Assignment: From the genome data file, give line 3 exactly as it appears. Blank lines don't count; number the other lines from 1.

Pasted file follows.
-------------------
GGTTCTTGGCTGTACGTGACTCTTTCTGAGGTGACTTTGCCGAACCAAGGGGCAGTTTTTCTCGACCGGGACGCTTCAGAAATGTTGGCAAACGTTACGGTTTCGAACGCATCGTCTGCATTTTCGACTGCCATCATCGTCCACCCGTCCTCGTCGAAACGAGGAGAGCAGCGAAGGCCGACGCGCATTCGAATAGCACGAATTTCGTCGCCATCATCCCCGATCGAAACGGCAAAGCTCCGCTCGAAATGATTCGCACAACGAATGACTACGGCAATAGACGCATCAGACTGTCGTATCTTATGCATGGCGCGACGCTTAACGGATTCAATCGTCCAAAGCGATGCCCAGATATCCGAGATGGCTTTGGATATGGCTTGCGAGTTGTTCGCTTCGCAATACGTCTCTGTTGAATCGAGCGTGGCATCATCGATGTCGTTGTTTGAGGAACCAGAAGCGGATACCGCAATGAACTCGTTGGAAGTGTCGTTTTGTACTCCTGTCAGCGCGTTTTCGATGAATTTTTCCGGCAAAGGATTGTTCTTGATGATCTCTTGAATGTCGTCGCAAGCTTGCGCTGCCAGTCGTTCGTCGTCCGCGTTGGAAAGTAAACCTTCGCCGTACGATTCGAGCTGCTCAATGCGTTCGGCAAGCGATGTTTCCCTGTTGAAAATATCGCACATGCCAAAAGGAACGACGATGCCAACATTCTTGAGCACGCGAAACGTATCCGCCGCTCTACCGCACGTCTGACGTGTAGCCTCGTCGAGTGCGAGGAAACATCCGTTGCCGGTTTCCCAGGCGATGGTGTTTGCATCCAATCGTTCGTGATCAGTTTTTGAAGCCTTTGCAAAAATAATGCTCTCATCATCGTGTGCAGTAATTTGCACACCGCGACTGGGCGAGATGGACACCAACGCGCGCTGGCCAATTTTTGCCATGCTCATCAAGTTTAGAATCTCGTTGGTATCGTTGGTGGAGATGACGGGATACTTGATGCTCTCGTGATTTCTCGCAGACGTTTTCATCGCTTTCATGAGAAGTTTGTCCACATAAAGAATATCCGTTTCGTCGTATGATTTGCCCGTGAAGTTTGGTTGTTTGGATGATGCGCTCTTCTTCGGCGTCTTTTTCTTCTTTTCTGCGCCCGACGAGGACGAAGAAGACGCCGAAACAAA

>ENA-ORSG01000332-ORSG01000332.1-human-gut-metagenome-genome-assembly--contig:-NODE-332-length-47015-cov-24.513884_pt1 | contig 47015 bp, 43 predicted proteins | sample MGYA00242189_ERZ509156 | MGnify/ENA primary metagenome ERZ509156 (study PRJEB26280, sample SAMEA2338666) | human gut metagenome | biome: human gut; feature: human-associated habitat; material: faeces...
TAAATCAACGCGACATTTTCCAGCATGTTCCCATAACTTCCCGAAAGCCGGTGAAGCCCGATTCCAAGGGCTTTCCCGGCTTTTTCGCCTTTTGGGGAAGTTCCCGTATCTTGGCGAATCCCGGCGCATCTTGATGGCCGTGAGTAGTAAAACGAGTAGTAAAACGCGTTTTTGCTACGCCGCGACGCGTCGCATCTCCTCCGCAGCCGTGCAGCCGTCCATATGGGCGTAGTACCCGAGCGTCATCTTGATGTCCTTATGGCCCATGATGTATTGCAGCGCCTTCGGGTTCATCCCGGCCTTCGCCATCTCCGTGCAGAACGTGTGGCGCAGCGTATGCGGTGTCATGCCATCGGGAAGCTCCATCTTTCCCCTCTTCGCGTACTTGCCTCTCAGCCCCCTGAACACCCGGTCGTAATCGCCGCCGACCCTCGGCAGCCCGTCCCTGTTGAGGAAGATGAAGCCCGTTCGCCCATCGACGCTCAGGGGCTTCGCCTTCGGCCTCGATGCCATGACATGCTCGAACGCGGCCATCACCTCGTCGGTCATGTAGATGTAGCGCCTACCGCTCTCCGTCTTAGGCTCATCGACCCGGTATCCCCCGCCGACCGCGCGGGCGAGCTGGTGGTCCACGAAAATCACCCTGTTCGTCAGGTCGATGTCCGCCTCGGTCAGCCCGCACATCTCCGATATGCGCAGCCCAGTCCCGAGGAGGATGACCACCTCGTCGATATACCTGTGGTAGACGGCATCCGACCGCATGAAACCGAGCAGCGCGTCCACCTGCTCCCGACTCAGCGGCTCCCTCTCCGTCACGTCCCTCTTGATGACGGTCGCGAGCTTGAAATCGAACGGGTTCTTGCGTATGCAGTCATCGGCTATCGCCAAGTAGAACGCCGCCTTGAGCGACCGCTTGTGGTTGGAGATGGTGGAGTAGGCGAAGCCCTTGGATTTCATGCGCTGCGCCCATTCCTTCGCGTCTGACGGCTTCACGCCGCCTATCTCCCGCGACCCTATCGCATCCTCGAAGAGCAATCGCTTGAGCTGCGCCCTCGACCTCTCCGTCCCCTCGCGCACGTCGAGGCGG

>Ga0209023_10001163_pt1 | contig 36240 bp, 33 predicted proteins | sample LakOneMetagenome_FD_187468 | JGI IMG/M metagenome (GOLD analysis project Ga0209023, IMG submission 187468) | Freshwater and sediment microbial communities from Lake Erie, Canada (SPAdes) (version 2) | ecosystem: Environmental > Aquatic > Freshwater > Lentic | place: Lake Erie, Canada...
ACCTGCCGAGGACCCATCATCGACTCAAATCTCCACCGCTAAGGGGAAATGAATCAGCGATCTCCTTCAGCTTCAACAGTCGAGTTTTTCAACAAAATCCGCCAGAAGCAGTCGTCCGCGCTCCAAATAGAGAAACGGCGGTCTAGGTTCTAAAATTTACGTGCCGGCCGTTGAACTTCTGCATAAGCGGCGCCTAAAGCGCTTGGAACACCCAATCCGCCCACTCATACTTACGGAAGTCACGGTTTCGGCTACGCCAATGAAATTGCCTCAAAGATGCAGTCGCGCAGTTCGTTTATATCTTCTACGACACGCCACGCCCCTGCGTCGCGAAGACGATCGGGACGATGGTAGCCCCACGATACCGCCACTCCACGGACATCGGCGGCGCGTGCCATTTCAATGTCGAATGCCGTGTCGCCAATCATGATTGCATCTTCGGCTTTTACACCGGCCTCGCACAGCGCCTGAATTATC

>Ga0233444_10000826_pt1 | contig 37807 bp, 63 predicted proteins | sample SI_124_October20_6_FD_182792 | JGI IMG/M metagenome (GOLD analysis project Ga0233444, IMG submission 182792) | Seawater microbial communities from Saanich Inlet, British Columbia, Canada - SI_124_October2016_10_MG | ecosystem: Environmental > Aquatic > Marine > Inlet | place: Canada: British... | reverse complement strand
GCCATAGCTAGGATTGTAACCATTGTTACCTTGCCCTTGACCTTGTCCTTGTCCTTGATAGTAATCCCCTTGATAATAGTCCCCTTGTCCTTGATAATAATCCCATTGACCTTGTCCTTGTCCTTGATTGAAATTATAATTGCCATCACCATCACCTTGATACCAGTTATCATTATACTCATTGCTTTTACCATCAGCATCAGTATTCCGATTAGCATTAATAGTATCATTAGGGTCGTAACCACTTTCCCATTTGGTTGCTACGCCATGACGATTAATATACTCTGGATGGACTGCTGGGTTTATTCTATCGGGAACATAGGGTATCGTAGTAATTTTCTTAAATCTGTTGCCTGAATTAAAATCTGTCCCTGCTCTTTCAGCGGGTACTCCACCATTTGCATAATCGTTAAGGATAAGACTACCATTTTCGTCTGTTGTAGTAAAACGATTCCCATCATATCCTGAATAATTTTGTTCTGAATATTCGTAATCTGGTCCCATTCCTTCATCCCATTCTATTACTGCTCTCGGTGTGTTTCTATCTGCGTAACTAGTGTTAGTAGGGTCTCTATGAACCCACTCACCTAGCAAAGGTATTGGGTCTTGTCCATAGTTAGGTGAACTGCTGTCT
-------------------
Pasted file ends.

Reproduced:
TAAATCAACGCGACATTTTCCAGCATGTTCCCATAACTTCCCGAAAGCCGGTGAAGCCCGATTCCAAGGGCTTTCCCGGCTTTTTCGCCTTTTGGGGAAGTTCCCGTATCTTGGCGAATCCCGGCGCATCTTGATGGCCGTGAGTAGTAAAACGAGTAGTAAAACGCGTTTTTGCTACGCCGCGACGCGTCGCATCTCCTCCGCAGCCGTGCAGCCGTCCATATGGGCGTAGTACCCGAGCGTCATCTTGATGTCCTTATGGCCCATGATGTATTGCAGCGCCTTCGGGTTCATCCCGGCCTTCGCCATCTCCGTGCAGAACGTGTGGCGCAGCGTATGCGGTGTCATGCCATCGGGAAGCTCCATCTTTCCCCTCTTCGCGTACTTGCCTCTCAGCCCCCTGAACACCCGGTCGTAATCGCCGCCGACCCTCGGCAGCCCGTCCCTGTTGAGGAAGATGAAGCCCGTTCGCCCATCGACGCTCAGGGGCTTCGCCTTCGGCCTCGATGCCATGACATGCTCGAACGCGGCCATCACCTCGTCGGTCATGTAGATGTAGCGCCTACCGCTCTCCGTCTTAGGCTCATCGACCCGGTATCCCCCGCCGACCGCGCGGGCGAGCTGGTGGTCCACGAAAATCACCCTGTTCGTCAGGTCGATGTCCGCCTCGGTCAGCCCGCACATCTCCGATATGCGCAGCCCAGTCCCGAGGAGGATGACCACCTCGTCGATATACCTGTGGTAGACGGCATCCGACCGCATGAAACCGAGCAGCGCGTCCACCTGCTCCCGACTCAGCGGCTCCCTCTCCGTCACGTCCCTCTTGATGACGGTCGCGAGCTTGAAATCGAACGGGTTCTTGCGTATGCAGTCATCGGCTATCGCCAAGTAGAACGCCGCCTTGAGCGACCGCTTGTGGTTGGAGATGGTGGAGTAGGCGAAGCCCTTGGATTTCATGCGCTGCGCCCATTCCTTCGCGTCTGACGGCTTCACGCCGCCTATCTCCCGCGACCCTATCGCATCCTCGAAGAGCAATCGCTTGAGCTGCGCCCTCGACCTCTCCGTCCCCTCGCGCACGTCGAGGCGG